Does it say anywhere that services were to be paid at the "out of network" rate? If yes, you cannot win any appeal or grievance unless you can prove that the services were rendered in a life or limb-threatening situation. 

If there is nothing indicating the level of reimbursement, you should then turn to the facility for an explanation as to why you were not informed prior to surgery that the facility was not contracted with your plan. Although it is ultimately the patient's responsibility to check whether a provider is in network, it could be considered that the facility did not act in good faith by not notifying you.

In some states, medical providers are legally mandated to give you this information and provide you with a written estimate of the cost.In this is the case, I might advise you to file a complaint with either the Compliance Dept or the Patient Relations Dept. This failure on their part could lead to a reduced bill.

Another option is to get screened for financial assistance. Hospitals have private or federal-subsidized programs you may qualify for. Call the business office and ask for an application, or check the website for criteria.

If all else fails, negotiating a settlement is your next step. Ask the insurance if they can give you an in network fee estimate (or use the "cost estimation" tool on the website using a contracted nearby facility). If you offer to pay the full agreed-upon balance now rather than over a number of months, you should be able to wrangle an additional discount.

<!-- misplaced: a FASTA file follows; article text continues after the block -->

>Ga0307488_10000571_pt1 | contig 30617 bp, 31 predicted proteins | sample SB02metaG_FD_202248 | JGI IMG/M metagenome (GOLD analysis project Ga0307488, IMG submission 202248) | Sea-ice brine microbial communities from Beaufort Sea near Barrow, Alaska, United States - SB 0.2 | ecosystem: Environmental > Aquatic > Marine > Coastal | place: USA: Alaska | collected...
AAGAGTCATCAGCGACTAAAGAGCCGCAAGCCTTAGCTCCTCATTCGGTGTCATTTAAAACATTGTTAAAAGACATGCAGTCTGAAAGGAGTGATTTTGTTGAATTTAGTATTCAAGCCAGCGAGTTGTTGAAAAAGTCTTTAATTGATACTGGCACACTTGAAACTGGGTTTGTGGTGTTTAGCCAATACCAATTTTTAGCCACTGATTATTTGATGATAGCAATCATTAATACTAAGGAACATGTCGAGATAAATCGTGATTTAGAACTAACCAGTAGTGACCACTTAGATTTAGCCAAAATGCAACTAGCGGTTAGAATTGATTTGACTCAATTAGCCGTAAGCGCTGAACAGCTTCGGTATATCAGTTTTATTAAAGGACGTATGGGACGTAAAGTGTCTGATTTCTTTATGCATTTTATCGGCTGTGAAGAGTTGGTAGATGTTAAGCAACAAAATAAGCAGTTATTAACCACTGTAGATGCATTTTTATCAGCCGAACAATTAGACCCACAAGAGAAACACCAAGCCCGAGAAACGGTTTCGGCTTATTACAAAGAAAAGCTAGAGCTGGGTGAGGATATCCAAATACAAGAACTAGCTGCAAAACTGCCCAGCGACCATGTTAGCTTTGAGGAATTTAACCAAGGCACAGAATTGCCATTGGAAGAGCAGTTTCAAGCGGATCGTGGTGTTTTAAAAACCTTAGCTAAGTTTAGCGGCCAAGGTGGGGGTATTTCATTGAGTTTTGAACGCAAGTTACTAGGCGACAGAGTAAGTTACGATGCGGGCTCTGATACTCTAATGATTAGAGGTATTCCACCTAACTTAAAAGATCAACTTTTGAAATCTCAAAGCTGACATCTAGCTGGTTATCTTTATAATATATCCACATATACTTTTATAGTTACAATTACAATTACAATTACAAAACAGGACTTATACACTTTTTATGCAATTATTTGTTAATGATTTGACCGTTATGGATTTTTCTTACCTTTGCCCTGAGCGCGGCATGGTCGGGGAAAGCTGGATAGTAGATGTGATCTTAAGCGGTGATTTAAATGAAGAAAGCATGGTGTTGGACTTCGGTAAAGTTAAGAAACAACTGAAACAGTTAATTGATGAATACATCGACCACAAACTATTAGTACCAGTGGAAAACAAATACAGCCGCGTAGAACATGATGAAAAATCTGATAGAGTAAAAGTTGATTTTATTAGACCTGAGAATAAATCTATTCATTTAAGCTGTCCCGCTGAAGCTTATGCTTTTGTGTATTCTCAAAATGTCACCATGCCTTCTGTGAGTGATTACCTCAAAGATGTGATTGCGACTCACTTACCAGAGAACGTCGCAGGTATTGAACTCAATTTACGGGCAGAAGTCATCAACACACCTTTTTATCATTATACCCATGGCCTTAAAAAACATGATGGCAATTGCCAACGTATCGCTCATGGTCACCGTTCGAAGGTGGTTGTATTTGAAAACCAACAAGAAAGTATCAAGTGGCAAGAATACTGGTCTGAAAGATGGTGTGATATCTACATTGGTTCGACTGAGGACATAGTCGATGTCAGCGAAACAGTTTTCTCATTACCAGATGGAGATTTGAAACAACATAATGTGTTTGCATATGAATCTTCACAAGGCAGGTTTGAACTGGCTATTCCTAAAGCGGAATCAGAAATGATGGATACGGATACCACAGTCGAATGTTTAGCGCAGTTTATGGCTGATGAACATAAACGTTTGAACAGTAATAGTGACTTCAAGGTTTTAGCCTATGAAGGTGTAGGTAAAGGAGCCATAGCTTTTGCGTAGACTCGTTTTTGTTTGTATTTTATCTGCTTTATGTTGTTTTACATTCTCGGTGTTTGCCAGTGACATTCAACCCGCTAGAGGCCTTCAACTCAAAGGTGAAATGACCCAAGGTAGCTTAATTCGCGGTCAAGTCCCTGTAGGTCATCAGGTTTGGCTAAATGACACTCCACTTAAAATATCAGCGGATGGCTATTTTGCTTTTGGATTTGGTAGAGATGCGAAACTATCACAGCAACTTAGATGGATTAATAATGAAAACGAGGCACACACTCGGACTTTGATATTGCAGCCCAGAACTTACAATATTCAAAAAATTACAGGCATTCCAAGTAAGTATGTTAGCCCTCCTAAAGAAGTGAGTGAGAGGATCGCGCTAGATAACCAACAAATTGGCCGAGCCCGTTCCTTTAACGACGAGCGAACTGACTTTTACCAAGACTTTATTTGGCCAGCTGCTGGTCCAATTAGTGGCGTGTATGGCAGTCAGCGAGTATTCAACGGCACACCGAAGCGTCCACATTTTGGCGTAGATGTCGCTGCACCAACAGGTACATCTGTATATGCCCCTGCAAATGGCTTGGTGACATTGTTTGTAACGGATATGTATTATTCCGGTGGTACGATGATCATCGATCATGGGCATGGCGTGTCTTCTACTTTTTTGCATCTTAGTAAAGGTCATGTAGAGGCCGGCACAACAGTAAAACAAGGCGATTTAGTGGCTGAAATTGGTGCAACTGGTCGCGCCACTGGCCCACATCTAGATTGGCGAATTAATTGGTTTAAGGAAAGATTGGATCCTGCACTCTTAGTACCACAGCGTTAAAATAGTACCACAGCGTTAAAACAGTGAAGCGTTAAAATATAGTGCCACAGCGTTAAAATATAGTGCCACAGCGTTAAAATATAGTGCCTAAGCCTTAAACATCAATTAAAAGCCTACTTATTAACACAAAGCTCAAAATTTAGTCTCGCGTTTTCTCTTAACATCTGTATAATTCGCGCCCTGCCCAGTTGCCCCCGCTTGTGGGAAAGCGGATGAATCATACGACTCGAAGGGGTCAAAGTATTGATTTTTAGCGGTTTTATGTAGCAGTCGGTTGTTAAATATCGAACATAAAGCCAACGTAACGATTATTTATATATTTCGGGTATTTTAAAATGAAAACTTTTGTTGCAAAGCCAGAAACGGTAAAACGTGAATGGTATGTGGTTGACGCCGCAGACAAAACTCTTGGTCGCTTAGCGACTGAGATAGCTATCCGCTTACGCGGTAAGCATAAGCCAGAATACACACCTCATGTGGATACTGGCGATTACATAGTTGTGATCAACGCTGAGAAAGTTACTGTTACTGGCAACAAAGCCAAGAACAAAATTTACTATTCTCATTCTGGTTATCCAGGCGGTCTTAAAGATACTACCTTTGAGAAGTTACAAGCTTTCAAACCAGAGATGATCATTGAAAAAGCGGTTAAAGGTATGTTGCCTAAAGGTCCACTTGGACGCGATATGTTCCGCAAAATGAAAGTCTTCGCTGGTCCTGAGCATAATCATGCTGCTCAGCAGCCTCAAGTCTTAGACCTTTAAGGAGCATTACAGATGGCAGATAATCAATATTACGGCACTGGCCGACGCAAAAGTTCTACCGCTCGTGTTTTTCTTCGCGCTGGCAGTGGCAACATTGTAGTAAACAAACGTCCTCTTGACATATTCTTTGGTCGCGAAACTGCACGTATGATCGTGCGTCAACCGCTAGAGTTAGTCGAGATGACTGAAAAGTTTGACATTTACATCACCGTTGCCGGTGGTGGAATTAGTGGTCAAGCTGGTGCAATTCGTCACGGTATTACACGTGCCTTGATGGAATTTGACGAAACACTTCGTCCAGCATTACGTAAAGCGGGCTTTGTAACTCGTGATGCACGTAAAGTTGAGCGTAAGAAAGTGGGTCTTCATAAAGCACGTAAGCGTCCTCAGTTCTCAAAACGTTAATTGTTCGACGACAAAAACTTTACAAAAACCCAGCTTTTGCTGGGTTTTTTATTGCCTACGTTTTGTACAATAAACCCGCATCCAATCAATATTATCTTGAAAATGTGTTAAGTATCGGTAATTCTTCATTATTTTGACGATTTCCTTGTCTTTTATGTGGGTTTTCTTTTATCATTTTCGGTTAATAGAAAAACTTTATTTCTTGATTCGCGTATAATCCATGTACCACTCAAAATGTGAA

Best of luck!


Hello, Andrew.

This question is definitely beyond the scope of my financial planning skillset.  However, my first instinct would be that you might indeed do well to present your situation to a patient advocacy firm.  Such consultants are likely better suited to deal with the complexities of insurance claims issues than you are on your own and are likely to be less costly and more expeditious than an attorney.  At the very least, a patient advocacy firm may be able to give you a better sense of the strength of your position and whether or not it is wise or necessary to enlist an attorney. 

Patient advocacy is a rapidly growing segment of the financial planning profession.  If you are not familiar with any firms that offer such services, you may wish to contact Crown Care LLC.  Crown Care is a Hawaii-based company that provides patient advocacy and health insurance navigation services.  I have no affiliation with Crown Care, but believe that their service offerings fill a valuable planning niche.

Good luck.



So Cigna did not deny it but paid 25% reduced rate for out of network.
This should have been appealed because this was emergency surgery? They would have had to give authorization for the surgery and should have paid at the in-network.
If your internal appeal options are no longer available you can do an external appeal.
I would highly suggest obtaining a medical bill advocate who can audit the medical records for errors in coding, compliance and pricing and/or negotiate your out of pocket expenses.
If you still need assistance please reach out.
Cheryl Welch, MBA
Hudson Valley Medical Bill Advocates